University of California leaders on Wednesday tentatively approved a 2008-09 budget despite objections that the proposal could lead to higher student fees.
The system’s governing Board of Regents hasn’t officially voted on a fee increase and isn’t expected to address that issue until after Gov. Arnold Schwarzenegger presents his proposed state budget next January.
But the UC budget request approved by the board’s finance committee includes a possible fee hike of about 7 percent unless the state provides an extra $70.5 million.
With the state facing a deficit of several billion dollars, some argued the board is essentially opening the door to higher fees.
“I think we’re making a very serious mistake,” said Lt. Gov. John Garamendi, a member of UC’s governing Board of Regents.
Garamendi asked the board to remove any reference to raising fees from their proposed budget. But the proposal was rejected with some regents saying they want to make their budget situation clear while others were concerned that taking a fee increase off the table would be a tactical error.
Garamendi, who is also a trustee of the California State University system, made a similar and equally unsuccessful pitch to that board as it approved its budget proposal during meetings in Long Beach this week.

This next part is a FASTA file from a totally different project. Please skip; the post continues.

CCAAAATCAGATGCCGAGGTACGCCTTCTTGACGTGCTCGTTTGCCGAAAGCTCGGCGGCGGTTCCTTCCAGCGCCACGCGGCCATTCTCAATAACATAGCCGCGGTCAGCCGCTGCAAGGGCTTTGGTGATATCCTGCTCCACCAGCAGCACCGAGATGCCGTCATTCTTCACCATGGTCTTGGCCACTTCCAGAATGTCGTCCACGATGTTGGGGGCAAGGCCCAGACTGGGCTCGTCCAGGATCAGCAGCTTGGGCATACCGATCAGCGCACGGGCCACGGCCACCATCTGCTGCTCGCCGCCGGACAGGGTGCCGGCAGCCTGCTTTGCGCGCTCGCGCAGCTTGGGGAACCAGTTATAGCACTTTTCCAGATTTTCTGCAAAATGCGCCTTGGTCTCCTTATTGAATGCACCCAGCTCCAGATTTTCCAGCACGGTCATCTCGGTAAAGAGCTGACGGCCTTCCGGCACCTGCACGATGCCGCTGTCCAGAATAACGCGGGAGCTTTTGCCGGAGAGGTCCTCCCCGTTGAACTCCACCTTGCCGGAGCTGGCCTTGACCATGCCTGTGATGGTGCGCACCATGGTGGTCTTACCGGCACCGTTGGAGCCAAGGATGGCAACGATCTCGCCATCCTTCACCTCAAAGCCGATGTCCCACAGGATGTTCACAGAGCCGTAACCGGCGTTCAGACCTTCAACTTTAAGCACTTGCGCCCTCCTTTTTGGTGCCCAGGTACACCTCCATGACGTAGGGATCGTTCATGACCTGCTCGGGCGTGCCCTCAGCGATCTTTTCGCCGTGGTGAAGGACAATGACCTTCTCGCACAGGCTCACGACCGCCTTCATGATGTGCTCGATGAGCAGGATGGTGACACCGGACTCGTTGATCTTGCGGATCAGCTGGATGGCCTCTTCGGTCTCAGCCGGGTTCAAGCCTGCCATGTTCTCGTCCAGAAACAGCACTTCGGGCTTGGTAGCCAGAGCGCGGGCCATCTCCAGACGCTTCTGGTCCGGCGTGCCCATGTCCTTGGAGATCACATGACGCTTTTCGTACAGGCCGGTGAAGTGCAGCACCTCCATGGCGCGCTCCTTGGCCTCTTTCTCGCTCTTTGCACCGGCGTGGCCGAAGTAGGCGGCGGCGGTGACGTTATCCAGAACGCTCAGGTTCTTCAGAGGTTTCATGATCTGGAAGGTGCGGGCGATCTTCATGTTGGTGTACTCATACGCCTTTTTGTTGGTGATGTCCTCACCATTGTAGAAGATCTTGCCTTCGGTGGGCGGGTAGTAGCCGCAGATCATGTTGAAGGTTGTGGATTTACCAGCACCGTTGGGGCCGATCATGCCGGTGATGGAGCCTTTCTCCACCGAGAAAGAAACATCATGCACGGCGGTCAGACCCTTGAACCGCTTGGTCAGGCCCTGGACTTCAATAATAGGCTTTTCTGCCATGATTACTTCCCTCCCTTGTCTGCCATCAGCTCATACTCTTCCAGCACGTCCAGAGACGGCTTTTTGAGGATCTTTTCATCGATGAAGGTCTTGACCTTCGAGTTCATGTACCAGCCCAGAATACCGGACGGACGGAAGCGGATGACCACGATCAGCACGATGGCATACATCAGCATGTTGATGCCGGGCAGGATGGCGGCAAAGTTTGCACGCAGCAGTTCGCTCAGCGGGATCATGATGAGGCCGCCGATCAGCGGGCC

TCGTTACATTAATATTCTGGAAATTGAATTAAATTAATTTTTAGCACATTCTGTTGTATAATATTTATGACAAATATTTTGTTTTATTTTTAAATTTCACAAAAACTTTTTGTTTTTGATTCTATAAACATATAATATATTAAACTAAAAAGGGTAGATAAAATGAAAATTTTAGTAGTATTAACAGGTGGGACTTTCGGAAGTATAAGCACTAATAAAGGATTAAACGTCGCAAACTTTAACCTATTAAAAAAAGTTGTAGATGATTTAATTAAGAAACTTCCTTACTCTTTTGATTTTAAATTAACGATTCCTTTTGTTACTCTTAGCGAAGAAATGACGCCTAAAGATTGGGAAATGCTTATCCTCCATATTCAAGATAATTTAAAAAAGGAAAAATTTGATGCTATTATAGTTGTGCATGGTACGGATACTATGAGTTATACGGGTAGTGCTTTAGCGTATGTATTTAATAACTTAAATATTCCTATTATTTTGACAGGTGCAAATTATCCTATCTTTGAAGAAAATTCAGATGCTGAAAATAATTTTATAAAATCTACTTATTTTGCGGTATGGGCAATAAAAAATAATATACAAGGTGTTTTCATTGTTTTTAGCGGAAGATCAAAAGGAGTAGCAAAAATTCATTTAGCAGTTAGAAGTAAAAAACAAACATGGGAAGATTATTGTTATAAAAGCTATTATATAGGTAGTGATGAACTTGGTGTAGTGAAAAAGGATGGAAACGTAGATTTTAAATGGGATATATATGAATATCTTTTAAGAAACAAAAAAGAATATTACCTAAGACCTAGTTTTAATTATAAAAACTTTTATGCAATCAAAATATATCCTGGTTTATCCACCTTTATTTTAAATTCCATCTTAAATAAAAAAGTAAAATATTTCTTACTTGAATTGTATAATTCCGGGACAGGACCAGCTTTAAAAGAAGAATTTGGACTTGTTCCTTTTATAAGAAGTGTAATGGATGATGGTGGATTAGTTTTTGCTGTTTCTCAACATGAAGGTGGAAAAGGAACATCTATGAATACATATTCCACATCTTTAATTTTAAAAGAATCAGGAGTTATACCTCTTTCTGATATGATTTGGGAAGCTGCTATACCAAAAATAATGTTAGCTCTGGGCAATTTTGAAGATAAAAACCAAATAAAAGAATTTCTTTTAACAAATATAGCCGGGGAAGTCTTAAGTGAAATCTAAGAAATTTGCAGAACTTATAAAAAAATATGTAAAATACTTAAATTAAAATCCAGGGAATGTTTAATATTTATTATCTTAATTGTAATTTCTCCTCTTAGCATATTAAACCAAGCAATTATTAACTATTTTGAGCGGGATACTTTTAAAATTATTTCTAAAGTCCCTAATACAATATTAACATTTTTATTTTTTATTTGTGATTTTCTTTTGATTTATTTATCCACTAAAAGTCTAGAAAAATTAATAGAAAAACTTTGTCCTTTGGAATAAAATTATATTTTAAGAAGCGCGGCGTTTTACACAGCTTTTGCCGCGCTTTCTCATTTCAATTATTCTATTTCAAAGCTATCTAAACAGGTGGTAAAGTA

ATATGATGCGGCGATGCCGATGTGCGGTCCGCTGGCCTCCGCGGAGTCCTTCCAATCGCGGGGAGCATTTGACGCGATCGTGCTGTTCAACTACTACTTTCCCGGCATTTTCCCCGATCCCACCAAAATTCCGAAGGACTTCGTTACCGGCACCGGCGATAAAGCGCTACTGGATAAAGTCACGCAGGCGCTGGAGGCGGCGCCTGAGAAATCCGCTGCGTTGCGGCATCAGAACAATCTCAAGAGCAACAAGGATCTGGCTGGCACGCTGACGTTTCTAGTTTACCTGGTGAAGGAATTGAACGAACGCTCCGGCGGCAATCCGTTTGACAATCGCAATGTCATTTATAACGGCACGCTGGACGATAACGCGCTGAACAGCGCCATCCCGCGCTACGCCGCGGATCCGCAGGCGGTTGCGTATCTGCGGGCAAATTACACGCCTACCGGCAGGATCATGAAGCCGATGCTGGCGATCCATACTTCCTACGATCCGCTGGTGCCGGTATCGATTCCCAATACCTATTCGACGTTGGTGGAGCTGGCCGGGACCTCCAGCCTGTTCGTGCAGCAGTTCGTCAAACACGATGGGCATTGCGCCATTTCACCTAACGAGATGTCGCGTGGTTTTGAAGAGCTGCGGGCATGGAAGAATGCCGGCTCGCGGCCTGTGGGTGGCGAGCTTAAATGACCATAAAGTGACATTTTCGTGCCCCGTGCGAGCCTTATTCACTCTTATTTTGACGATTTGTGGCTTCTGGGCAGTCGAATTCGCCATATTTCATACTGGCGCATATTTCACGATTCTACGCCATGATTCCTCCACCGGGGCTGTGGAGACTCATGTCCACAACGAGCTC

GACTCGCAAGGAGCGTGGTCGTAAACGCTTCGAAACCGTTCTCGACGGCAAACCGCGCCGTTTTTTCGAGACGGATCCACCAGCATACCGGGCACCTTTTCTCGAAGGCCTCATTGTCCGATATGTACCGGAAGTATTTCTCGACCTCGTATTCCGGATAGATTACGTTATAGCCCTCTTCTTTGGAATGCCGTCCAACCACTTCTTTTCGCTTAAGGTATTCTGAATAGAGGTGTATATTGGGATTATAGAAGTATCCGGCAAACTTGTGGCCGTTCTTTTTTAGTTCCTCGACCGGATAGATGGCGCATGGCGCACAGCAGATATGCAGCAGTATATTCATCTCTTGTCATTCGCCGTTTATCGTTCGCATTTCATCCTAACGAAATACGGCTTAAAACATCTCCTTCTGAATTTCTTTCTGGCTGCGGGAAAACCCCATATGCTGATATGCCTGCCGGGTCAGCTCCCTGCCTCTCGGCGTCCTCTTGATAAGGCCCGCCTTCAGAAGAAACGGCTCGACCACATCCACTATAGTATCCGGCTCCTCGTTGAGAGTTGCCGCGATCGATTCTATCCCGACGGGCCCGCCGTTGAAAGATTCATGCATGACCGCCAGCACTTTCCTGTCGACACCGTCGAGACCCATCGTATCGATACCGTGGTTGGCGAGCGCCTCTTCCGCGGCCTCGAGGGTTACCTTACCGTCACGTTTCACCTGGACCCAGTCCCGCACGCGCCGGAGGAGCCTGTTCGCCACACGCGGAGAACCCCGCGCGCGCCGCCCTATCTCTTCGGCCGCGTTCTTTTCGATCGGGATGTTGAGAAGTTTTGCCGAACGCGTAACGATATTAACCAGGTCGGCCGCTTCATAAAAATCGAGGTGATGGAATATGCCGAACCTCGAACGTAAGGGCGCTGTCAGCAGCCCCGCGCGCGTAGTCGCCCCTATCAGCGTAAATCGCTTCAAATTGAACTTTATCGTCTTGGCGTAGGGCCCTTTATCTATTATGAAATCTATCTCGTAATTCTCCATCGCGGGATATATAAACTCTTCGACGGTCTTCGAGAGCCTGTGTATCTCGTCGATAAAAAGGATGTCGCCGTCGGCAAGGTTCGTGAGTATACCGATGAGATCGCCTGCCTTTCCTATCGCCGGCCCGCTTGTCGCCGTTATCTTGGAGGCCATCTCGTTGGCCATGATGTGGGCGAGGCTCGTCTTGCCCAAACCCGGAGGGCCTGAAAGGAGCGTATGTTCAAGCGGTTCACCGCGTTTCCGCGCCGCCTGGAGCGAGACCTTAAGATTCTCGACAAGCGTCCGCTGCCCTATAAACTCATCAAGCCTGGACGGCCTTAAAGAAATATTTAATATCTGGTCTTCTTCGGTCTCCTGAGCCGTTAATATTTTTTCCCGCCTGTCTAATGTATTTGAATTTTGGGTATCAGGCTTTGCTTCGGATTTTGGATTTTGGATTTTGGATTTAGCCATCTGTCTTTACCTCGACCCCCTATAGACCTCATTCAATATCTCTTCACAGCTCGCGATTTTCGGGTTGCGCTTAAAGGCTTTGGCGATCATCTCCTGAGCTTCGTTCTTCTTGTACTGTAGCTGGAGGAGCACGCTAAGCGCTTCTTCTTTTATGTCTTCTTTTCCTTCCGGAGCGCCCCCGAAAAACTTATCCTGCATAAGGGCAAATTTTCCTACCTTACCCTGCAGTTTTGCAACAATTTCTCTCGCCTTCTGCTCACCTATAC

CSU trustees on Wednesday approved a $4.8 billion budget for the 23-campus system that includes a 10 percent fee hike unless the state provides about $73 million in extra funding. CSU undergraduates now pay about $2,800 annually, with various campus fees bringing the total average up to about $3,500.
UC regents, meeting at UCLA in a session broadcast on the Web, gave tentative approval to an overall budget of $18.1 billion for the 10-campus system, with $3.3 billion of that coming from state general funds and $1.6 billion in student fees.
The proposal, which goes before the full board for ratification Thursday, includes finding at least $28 million in cost savings, including cutbacks at system headquarters as well as cost reductions elsewhere.
UC undergraduate fees, which have been increasing steadily, are now about $7,400 annually, including miscellaneous campus fees.
A number of students addressed the board before the vote, urging regents to oppose any hikes. Students also rallied outside the meeting room in protest.
Also Wednesday, the board’s compensation committee approved nearly $3 million in raises for 245 executives. Rates vary, but the raises average about 5 percent.
The committee, which met in closed session Tuesday, had been considering a proposal that could have boosted chancellors’ salaries by one-third.
Administrators say that’s the amount necessary to bring chancellors up to market rate. But students and some legislators vigorously opposed the move, noting that chancellors earn an average of more than $300,000 a year.
The committee decided to defer action, saying it wants more information to set targets, criteria and methodology.
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